“In how many other countries can you call the top elected official in the country a liar and get away with it?” said Mr. Le, 50. “Although our democratic process looks dirty to some people, in the end it all comes out clean. We continue to be the longest-standing constitutional nation in the entire history of Earth, and it is because our forefathers designed that constitution so uniquely in balancing out the powers.”
The president’s cabinet meeting bothered Yohannes Tesfagibir, too.
Mr. Tesfagibir, 36, came to the United States eight years ago from his native country of Eritrea, an East African nation. Isaias Afwerki, Eritrea’s only president since it won independence in the 1990s, rules a country known as the North Korea of Africa, where national elections have never been held and young people are forced to work for extended periods in a national service program. Last year, a United Nations commission of inquiry said the national service program amounted to a form of slavery and accused the leaders of Eritrea of other crimes against humanity in a report denounced by government officials.
The scene in Washington reminded him of a scene in Eritrea. “It’s reminiscent of the one-man show, everyone working for the president instead of working for the country,” Mr. Tesfagibir said of the Trump cabinet session. “It was very suspicious.”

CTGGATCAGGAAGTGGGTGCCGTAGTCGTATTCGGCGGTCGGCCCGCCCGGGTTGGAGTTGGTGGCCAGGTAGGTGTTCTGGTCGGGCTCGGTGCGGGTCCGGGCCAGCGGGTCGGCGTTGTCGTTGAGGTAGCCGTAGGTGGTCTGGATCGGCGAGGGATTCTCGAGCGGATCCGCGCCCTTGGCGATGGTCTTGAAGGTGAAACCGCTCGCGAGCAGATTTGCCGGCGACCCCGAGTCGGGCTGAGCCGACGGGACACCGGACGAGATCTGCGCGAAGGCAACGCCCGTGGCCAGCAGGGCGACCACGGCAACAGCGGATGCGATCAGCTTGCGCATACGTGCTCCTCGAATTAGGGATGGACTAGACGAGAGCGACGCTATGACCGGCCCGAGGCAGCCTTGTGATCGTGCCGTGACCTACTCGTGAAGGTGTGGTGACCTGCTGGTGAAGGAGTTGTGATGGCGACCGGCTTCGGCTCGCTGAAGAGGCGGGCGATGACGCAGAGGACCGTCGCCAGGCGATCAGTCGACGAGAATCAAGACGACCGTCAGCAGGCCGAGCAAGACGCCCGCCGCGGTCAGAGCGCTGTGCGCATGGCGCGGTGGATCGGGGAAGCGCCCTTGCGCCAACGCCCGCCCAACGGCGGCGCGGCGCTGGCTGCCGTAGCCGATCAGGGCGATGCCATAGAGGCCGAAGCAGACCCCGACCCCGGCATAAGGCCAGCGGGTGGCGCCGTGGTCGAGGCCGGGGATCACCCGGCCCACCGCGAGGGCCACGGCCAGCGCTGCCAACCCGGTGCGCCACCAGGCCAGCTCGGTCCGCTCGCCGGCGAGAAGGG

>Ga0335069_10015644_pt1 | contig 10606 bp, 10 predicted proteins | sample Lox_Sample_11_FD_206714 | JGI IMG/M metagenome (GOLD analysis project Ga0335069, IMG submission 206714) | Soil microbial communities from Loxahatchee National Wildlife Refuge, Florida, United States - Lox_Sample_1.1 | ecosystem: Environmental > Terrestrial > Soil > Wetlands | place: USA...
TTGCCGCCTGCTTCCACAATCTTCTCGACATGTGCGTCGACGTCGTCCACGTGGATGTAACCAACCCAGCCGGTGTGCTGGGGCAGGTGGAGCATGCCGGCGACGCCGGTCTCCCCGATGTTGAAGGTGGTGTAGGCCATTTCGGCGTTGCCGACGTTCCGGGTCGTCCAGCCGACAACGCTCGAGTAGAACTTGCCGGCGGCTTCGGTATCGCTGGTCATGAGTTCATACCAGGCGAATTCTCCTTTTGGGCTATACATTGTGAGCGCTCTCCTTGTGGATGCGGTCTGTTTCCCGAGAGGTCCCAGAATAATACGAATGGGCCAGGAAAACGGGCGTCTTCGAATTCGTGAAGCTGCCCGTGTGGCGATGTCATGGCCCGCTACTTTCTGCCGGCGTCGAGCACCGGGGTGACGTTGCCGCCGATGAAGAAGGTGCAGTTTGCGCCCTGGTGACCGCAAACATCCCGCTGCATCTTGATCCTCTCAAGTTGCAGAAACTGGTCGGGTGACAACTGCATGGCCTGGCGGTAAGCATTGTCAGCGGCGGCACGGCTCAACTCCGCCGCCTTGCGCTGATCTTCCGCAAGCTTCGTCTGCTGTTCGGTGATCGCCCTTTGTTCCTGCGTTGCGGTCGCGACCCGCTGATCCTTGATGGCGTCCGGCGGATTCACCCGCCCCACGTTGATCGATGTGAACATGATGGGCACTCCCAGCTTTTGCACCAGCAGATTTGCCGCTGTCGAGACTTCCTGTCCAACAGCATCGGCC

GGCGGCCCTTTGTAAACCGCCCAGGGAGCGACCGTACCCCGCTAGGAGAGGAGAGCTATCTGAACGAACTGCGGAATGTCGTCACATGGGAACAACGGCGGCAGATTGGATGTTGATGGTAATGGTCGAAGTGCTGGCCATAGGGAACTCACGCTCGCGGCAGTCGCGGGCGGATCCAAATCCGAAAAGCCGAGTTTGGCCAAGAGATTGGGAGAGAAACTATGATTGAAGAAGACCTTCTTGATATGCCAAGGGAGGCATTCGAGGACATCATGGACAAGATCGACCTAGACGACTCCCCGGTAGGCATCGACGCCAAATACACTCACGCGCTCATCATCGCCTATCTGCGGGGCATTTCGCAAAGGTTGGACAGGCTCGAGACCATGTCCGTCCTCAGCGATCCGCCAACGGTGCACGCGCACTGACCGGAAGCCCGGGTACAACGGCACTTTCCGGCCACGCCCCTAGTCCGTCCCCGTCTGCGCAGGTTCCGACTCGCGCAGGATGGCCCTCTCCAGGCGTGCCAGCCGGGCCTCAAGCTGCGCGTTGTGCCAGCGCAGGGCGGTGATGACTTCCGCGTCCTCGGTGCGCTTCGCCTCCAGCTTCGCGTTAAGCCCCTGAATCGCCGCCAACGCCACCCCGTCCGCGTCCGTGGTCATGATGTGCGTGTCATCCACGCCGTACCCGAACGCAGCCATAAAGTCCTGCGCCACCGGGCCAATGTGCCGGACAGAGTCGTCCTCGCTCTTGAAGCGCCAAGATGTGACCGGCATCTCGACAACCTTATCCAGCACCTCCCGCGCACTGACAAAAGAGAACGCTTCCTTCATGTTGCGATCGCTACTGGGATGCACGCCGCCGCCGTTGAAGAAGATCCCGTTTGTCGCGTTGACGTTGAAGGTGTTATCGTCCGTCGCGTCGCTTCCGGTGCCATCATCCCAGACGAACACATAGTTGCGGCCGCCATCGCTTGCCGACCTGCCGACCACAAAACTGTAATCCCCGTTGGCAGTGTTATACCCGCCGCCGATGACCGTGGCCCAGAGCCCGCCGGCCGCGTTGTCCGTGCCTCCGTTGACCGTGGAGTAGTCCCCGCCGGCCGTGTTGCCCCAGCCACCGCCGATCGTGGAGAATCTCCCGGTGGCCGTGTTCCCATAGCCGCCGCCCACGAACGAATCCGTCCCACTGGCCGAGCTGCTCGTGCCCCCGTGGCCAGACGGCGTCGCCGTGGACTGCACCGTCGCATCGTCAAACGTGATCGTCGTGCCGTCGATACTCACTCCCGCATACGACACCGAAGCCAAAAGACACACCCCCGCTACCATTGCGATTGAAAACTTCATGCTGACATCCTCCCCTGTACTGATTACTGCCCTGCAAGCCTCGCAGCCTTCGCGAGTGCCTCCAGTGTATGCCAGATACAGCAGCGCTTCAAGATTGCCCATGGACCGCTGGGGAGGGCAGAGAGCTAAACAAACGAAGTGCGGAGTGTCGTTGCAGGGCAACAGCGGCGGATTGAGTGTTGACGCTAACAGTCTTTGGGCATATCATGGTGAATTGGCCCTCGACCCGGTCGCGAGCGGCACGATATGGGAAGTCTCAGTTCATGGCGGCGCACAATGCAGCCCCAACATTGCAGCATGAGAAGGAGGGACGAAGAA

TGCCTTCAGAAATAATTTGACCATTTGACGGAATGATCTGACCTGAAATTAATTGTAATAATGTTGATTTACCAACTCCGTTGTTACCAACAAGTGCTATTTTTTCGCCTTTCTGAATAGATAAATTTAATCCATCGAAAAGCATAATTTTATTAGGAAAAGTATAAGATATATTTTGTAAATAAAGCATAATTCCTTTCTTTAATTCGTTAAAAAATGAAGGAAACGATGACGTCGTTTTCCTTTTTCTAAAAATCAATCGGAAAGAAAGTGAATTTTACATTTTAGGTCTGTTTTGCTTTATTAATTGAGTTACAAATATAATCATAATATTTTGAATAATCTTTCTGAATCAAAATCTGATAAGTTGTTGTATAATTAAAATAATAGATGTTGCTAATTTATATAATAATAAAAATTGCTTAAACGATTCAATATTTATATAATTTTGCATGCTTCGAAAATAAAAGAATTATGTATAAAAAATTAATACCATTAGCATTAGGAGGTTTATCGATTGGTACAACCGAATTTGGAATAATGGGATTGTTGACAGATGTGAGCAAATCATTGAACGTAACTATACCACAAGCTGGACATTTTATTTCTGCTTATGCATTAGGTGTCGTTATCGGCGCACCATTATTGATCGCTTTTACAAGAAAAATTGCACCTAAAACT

Still, although Mr. Tesfagibir said he was worried about the direction of the country and called Mr. Trump “a bully,” he said he never loses perspective.
“The reason I’m talking to you now is because I’m free,” he said.
Immigrants and refugees differed on drawing parallels between the political turmoil in America with the turmoil of their home countries.
Mr. Alatassi, the Syrian whose immigration status was caught up in a temporary limbo after Mr. Trump’s travel ban, said elements of the Trump presidency remind him of a Middle Eastern authoritarian regime:…